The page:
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Neural Plasticity
Volume 2014 (2014), Article ID 180138, 13 pages
Research Article

Long-Term Effects of Musical Training and Functional Plasticity in Salience System

1Key Laboratory for NeuroInformation of Ministry of Education, School of Life Science and Technology, University of Electronic Science and Technology of China, Chengdu, China
2Medical Engineering Department, PLA Chengdu Military Area Command General Hospital, Chengdu, China
3Key Laboratory of Cognition and Personality of Ministry of Education, Southwest University, Chongqing, China

Received 15 August 2014; Revised 21 October 2014; Accepted 21 October 2014; Published 13 November 2014

Academic Editor: Małgorzata Kossut

Copyright © 2014 Cheng Luo et al. This is an open access article distributed under the Creative Commons Attribution License, which permits unrestricted use, distribution, and reproduction in any medium, provided the original work is properly cited.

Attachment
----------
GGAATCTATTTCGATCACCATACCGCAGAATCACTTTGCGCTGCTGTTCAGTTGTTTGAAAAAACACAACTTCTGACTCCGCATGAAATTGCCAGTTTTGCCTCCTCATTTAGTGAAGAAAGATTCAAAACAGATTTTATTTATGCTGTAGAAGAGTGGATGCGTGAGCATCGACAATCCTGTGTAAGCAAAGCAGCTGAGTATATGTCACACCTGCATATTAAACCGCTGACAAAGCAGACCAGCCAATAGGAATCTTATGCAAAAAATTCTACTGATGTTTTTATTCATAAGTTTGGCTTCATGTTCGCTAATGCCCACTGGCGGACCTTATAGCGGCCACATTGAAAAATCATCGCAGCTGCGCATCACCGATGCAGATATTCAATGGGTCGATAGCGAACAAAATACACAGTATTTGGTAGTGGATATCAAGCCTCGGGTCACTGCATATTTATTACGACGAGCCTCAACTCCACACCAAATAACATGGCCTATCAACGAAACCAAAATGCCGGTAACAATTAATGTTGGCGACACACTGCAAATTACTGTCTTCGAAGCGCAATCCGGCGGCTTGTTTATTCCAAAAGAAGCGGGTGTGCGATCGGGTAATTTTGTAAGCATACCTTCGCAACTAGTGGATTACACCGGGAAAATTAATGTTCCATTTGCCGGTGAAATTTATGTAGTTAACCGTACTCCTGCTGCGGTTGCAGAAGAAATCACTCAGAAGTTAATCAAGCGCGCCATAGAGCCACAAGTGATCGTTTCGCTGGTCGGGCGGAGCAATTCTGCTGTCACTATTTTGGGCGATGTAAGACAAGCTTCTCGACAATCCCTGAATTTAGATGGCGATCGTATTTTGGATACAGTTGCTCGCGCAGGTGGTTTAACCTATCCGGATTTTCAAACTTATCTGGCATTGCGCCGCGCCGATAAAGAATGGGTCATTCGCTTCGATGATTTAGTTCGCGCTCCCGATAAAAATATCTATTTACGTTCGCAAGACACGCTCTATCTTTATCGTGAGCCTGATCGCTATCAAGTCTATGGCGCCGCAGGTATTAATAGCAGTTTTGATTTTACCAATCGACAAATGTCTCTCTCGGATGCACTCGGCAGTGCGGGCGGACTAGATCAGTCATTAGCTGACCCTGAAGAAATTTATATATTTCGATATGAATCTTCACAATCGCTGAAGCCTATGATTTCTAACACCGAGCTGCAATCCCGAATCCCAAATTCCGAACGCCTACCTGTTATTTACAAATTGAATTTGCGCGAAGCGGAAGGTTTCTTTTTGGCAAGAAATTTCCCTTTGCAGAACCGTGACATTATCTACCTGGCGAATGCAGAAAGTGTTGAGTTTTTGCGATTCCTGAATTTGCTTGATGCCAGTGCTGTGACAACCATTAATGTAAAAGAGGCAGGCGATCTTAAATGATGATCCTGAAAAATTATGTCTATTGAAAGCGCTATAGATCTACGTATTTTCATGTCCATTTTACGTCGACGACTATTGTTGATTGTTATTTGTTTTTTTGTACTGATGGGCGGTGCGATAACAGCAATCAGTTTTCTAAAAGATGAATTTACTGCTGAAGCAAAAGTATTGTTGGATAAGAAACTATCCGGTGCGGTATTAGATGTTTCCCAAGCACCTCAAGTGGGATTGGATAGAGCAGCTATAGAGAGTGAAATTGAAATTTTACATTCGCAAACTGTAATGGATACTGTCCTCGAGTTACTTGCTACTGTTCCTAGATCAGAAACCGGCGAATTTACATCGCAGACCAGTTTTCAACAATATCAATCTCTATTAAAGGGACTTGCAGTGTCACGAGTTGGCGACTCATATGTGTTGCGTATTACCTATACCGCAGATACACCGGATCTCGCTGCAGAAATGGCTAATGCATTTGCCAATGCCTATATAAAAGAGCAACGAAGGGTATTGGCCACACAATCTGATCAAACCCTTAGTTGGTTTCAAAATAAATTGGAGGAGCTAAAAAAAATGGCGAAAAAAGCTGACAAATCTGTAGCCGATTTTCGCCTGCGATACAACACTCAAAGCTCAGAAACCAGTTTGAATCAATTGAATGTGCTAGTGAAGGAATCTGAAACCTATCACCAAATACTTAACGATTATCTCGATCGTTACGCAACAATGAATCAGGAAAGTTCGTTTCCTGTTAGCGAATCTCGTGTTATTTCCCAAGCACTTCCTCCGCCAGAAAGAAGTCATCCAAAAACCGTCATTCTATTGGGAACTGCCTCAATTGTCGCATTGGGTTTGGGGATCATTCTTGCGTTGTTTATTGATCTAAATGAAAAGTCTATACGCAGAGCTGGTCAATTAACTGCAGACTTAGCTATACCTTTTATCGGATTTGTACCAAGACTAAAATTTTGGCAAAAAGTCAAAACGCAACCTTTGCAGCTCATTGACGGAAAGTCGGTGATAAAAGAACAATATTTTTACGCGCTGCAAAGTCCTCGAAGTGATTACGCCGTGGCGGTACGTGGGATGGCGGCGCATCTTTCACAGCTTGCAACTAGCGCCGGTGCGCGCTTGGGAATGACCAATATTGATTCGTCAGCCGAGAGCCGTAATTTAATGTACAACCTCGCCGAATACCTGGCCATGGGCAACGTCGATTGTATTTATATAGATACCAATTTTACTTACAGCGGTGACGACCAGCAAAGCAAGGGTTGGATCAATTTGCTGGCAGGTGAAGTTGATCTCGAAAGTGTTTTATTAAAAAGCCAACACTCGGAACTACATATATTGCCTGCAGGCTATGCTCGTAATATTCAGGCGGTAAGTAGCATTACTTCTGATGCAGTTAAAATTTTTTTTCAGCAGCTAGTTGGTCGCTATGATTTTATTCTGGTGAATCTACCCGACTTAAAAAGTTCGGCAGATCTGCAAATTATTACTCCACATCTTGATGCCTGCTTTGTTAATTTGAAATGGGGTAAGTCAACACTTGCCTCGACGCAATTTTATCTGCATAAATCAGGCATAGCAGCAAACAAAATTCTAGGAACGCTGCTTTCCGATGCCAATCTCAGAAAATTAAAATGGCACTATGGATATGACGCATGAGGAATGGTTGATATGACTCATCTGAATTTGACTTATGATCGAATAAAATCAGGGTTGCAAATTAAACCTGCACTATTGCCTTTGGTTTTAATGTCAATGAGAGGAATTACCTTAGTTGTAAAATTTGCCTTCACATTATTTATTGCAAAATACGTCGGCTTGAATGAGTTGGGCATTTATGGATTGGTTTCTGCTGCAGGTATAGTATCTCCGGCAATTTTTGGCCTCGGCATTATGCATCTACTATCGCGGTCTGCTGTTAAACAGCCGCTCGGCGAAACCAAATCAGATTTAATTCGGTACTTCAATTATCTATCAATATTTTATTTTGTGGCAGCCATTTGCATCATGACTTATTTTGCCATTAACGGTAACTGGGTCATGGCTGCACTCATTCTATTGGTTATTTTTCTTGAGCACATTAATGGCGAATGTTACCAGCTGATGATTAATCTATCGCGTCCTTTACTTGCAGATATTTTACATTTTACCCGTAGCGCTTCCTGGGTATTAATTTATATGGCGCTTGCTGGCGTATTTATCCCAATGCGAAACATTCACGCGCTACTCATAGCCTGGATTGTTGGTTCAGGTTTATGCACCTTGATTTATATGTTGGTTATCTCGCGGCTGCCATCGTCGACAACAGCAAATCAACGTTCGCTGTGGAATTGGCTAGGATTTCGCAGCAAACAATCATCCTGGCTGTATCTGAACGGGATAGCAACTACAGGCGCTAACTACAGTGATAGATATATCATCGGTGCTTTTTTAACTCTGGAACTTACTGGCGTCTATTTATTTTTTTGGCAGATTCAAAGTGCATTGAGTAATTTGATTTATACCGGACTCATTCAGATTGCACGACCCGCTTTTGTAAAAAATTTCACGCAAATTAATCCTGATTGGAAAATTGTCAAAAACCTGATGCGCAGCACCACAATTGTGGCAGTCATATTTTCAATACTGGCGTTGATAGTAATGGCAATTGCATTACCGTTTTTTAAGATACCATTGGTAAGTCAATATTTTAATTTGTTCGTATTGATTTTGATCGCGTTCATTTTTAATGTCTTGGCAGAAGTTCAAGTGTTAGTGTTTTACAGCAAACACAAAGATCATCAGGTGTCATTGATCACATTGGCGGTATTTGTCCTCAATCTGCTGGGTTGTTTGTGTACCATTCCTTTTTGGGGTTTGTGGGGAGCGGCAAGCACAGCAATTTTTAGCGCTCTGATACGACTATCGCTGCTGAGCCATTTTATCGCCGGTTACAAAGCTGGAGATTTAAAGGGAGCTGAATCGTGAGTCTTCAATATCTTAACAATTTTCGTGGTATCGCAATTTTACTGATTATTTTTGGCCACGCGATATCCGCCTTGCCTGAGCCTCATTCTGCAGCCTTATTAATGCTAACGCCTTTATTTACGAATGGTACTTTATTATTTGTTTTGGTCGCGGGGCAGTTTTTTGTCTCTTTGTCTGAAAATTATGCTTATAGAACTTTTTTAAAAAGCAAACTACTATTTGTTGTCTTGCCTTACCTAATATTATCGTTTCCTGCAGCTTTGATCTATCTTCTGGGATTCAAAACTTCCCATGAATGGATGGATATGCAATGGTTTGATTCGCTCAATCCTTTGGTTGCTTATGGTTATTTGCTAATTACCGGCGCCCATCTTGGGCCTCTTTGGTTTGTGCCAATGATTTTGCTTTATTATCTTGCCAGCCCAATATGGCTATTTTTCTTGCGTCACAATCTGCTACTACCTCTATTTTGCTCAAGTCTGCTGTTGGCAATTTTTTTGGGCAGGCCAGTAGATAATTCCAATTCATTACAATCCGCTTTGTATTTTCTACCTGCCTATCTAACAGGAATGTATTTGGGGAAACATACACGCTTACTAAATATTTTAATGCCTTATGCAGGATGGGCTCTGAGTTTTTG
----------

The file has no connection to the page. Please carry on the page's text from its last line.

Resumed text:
Musicians undergoing long-term musical training show improved emotional and cognitive function, which suggests the presence of neuroplasticity. The structural and functional impacts of the human brain have been observed in musicians. In this study, we used data-driven functional connectivity analysis to map local and distant functional connectivity in resting-state functional magnetic resonance imaging data from 28 professional musicians and 28 nonmusicians. Compared with nonmusicians, musicians exhibited significantly greater local functional connectivity density in 10 regions, including the bilateral dorsal anterior cingulate cortex, anterior insula, and anterior temporoparietal junction. A distant functional connectivity analysis demonstrated that most of these regions were included in salience system, which is associated with high-level cognitive control and fundamental attentional process. Additionally, musicians had significantly greater functional integration in this system, especially for connections to the left insula. Increased functional connectivity between the left insula and right temporoparietal junction may be a response to long-term musical training. Our findings indicate that the improvement of salience network is involved in musical training. The salience system may represent a new avenue for exploration regarding the underlying foundations of enhanced higher-level cognitive processes in musicians.